Remember that whole “college and career” thing? The idea is that the Obama administration wants to replace some provisions of the No Child Left Behind, which requires that public elementary and secondary school students make educational progress every year, with something more absolute: every student will graduate from high school prepared to attend college or start a career.
Getting there is pretty complicated, however. New York State has decided to work on college and career readiness by, um, creating another standardized test. According to an article by Neil de Mause in the Village Voice:
New York State is directing $700 million toward the Partnership for Assessment of Readiness for College and Careers, a 26-state consortium that has set itself the daunting task of completely redefining the way K-12 students are evaluated. On the coalition’s agenda, according to the state education officials and think-tank leaders who are leading the effort, are a shift from paper tests to computer-based ones, and long-form essays and research projects in place of fill-in-the-dots multiple choice. The ultimate goal: to create, by 2014, “an assessment system that will ensure students graduate college- and career-ready from high school.”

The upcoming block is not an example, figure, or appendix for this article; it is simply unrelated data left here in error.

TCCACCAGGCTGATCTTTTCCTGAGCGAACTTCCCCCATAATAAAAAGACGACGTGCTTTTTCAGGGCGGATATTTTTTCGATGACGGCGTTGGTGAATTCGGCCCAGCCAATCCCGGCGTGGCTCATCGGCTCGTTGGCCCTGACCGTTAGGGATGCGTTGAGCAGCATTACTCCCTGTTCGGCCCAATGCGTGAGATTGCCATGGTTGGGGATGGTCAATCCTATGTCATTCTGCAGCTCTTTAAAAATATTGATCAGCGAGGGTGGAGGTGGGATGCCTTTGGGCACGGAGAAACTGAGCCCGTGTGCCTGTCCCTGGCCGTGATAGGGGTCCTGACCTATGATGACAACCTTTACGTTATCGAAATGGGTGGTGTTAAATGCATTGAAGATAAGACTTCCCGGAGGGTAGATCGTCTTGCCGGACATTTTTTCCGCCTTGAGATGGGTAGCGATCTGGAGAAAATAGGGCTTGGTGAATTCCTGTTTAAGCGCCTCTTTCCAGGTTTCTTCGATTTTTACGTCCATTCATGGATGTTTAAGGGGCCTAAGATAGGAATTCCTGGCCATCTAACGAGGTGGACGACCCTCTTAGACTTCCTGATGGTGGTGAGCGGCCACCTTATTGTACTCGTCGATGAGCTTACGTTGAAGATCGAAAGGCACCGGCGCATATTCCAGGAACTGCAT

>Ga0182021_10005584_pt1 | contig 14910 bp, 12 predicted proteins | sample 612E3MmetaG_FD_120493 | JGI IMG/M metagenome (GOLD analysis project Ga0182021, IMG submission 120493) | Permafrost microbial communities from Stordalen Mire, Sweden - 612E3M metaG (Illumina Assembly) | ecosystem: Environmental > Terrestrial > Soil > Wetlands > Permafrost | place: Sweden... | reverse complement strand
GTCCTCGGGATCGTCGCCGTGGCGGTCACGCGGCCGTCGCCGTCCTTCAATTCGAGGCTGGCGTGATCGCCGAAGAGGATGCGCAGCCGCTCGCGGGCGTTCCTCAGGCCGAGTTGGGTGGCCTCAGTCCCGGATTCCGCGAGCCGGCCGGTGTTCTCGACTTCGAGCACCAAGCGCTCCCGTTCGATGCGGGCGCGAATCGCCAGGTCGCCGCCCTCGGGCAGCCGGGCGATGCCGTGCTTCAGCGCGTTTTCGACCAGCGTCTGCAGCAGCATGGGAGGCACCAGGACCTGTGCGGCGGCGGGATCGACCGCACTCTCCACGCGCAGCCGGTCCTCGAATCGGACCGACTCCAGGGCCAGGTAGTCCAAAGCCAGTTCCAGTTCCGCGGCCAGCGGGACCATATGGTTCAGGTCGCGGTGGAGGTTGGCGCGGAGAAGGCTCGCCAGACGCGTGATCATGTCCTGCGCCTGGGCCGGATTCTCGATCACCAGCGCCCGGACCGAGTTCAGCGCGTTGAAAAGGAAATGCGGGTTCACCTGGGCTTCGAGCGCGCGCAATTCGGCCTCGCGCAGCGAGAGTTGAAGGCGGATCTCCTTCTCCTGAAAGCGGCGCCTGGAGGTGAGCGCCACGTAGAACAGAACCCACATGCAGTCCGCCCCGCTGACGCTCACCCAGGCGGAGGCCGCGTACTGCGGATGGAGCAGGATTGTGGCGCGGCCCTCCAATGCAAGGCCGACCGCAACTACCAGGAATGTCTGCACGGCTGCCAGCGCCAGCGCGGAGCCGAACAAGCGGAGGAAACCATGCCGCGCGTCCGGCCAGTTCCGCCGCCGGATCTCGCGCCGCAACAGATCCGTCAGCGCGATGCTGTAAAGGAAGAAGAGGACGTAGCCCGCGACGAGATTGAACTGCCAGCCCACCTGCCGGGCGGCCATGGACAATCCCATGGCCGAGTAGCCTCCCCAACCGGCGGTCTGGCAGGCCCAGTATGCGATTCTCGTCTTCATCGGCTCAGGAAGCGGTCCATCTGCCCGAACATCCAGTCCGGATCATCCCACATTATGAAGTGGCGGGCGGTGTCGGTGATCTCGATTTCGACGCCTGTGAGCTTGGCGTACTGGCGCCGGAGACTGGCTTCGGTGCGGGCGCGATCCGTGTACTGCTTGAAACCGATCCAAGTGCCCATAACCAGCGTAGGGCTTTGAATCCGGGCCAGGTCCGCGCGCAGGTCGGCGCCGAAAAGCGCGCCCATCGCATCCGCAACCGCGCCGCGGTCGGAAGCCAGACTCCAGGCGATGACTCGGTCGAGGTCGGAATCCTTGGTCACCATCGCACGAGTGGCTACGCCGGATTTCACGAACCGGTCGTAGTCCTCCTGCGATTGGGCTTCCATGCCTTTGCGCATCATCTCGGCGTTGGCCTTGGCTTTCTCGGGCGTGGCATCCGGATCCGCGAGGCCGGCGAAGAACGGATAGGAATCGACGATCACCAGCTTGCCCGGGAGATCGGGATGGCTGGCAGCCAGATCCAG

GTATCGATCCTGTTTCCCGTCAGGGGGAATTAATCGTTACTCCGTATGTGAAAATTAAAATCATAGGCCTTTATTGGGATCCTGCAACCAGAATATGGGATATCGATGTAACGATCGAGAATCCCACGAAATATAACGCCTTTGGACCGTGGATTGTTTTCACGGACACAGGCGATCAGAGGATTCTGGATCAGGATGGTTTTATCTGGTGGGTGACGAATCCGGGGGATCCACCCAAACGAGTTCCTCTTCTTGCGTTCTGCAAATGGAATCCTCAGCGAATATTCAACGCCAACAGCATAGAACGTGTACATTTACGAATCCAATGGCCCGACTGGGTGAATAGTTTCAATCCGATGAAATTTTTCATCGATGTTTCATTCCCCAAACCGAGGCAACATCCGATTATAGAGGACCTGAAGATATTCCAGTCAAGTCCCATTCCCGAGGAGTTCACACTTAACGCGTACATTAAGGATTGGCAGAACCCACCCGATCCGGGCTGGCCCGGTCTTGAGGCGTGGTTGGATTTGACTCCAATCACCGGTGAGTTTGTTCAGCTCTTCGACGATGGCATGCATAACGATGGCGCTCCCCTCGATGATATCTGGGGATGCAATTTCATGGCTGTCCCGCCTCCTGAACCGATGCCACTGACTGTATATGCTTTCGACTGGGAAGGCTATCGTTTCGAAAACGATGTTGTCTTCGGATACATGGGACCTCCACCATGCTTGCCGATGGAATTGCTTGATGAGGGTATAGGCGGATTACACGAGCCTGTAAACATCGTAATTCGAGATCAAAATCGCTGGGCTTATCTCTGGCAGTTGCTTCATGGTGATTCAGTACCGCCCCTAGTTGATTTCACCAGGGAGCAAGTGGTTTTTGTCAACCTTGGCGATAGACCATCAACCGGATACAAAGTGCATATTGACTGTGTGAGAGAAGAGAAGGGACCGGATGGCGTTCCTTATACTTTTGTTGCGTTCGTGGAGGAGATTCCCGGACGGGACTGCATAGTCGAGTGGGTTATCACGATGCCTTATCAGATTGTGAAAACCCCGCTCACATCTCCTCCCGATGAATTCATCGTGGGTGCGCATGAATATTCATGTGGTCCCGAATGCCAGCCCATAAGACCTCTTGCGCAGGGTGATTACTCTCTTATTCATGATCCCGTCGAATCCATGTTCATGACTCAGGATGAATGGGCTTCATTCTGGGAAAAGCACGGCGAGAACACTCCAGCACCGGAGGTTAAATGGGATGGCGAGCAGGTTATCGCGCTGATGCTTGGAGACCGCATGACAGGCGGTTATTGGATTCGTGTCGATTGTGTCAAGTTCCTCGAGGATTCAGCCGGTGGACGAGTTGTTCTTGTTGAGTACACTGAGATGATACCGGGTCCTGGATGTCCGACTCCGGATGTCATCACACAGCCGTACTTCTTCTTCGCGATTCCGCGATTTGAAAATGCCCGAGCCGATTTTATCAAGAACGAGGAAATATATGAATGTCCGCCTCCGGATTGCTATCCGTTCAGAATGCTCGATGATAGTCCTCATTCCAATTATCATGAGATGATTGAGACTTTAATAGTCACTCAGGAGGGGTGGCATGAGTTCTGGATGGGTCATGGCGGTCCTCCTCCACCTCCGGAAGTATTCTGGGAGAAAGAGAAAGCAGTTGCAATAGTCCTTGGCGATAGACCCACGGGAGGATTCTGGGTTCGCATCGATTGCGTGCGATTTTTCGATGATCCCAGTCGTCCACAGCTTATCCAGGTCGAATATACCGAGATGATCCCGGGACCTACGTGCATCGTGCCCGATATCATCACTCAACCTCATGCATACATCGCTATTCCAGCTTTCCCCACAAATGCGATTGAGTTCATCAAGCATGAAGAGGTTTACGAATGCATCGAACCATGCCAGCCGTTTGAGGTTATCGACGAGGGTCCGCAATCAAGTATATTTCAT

Let’s see what $700 million can do. This might be asking a little too much of an assessment system. While certainly New York State could do a better job in this area. It’s currently got an assessment system, the the Regents Examination, that appears to be pretty effective at determining whether or not students are ready for college. As far as career readiness goes, it’s got nothing.
And it probably never will. Is there a standardized test that can accurately determine whether or not someone is ready for “a career”?
And even if New York can create such a test, that’s only the beginning of the process. The hard part will be changing the school system so that all students can do well enough on this magical test.
It’ll certainly be interesting to see how this all plays out.
Feed the Political AnimalDonate
Washington Monthly depends on donations from readers like you.